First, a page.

Consumption of ATP for energy.
The use of transport proteins to move a substance from low to high concentration.
Movement of a substance down its concentration gradient.
Movement of a substance up its concentration gradient.
What is the difference between active and passive transport across a membrane?
Both active and passive transport move substances down their concentration gradients.
Active transport is ATP dependent. Passive transport does not require energy.
Active transport requires cell to cell communication. Passive transport does not require cell communication.
Active transport can be performed without transport proteins while passive transport cannot.
Classes of Membrane Transport Proteins
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in this video, we're going to introduce the classes of membrane transport proteins now, really, there are three types of transport proteins that are classified according toe, how they operate or how they work. And so the very first type of transport protein that you all should know are the uni porters. And so uni is a prefix that means one or singular, and so uni porters are going to transport just one molecule at a time in just one direction across the membrane. And so if we take a look at the image down below the unit, Porter noticed that it's going to transport this protein that's in the membrane right here is going to be the unit porter and unique quarter proteins air going to transport just one molecule across the membrane in one direction. So we have one molecule here in one direction across the membrane. This protein would be a uni porter. Now, the second type of transport protein that you all should know are the SIM porters. Now the SIM porters are going to co transport at least two molecules greater than or equal to two molecules at a time in the same direction across the membrane. And so you could think the s and supporters for the s and same direction across the membrane. And so when we take a look at the image down below at the CIMB Porter here, which would be this protein here notice that the Sim Porter is going to transport at least two molecules across the membrane on DSO. Notice that we have this red molecule right here and we have the green molecule right here and notice that both the red and the green molecules are being transported in the same direction across the membrane. And really, that is what makes this a sim porter because they're being transported in the same direction across the membrane. Now, last but not least, the third type of transport protein you all should know are the anti porters and the anti porters. Anti is a pretty fixed that basically means theocracy it. And so anti porters are going to be, uh, co transporting at least two molecules at a time just like this, importers do. But instead of transporting them in the same direction across the membrane, anti porters are going to be transporting the two molecules in opposite directions across the membrane. So let's take a look over here at the image on the far right hand side at the anti porter, which would be this membrane protein right here. Notice. It's also transporting two molecules. It's transporting the red molecule in this direction and the green molecule in this direction. And because the two molecules are being transported in opposite directions, that's what makes this an anti porter. And so weaken right opposite directions right here. And so this year concludes the lesson on the different classes of membrane transport proteins, and we'll be able to see examples of all of these types as we move forward throughout our course. So this year concludes our lesson, and I'll see you all in our next video.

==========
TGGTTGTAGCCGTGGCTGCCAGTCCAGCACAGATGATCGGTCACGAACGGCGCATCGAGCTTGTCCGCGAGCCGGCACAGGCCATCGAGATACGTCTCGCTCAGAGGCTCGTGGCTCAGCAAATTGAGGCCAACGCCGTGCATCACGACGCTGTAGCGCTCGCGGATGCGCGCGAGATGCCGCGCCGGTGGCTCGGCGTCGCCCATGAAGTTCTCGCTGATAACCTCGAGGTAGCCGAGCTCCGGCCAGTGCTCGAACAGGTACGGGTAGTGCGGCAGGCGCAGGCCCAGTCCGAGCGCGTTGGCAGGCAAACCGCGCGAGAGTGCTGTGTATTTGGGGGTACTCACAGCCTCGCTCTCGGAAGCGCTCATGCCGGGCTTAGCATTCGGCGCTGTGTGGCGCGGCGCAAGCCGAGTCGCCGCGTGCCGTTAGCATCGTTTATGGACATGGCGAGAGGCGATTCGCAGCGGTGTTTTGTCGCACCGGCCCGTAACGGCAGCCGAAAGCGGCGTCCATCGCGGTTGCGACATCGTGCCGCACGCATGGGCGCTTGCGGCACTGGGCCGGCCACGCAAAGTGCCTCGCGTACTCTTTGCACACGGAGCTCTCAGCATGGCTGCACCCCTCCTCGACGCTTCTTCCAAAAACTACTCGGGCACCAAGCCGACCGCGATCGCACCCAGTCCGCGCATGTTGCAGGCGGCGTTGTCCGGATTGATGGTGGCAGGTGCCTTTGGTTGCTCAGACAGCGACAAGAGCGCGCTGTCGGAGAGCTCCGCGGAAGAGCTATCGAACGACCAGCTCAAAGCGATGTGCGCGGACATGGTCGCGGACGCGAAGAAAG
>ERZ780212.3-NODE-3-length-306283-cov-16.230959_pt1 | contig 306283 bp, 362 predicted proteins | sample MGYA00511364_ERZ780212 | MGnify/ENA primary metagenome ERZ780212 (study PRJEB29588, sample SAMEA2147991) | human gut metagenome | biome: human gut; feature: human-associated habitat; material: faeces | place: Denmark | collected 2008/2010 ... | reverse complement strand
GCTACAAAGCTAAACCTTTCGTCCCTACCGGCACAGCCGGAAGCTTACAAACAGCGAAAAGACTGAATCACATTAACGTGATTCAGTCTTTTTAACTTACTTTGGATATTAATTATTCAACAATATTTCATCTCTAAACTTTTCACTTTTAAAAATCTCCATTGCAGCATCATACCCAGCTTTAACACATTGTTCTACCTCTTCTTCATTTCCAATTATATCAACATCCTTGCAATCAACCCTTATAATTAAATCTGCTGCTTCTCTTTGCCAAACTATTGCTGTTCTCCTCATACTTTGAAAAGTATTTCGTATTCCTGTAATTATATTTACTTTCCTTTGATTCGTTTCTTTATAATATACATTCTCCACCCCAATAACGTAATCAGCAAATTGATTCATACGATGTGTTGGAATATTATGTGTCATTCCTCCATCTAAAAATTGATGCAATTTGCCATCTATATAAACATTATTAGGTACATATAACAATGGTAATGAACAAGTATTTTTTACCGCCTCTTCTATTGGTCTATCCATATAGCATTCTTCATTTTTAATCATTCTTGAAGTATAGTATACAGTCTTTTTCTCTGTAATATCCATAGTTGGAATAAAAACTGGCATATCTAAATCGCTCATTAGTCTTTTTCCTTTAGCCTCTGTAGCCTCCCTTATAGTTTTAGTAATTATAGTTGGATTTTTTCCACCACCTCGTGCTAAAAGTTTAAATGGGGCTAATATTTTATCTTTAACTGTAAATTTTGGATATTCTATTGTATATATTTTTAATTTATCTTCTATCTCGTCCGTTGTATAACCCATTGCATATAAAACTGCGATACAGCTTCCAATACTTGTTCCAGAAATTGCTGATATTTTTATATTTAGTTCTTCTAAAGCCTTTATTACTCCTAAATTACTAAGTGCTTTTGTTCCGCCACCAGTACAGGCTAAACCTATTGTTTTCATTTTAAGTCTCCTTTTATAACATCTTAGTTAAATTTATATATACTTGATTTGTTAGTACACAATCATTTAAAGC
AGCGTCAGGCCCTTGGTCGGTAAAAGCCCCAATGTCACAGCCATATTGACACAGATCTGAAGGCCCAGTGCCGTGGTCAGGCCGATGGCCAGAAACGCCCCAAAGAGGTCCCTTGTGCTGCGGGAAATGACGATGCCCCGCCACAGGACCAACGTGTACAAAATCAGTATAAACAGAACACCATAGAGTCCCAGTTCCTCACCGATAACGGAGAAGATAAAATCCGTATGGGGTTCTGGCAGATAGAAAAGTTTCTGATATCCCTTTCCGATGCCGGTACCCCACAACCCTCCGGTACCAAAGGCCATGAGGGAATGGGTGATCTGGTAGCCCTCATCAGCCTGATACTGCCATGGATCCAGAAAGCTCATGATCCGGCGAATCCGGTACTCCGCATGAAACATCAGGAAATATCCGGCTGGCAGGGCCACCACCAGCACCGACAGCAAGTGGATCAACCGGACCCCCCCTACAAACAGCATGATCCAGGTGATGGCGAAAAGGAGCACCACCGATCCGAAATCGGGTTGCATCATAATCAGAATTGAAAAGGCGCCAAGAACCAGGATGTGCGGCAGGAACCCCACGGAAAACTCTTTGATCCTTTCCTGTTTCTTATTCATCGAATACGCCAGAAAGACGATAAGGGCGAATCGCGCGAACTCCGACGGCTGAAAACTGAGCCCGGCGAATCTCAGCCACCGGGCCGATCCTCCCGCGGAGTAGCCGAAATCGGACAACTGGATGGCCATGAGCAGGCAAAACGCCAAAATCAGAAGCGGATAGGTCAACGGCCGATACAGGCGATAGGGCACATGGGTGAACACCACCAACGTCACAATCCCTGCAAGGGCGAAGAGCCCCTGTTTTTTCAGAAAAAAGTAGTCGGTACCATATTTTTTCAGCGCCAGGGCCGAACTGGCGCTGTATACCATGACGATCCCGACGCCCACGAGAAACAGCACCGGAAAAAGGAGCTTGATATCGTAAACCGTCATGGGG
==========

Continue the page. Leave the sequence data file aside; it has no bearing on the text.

A transport protein that simultaneously transports two different molecules in different directions is called:
An equilibrium protein
A simple diffuser
Which option below best describes a transporter that requires ATP to move molecules A and B out of the cell?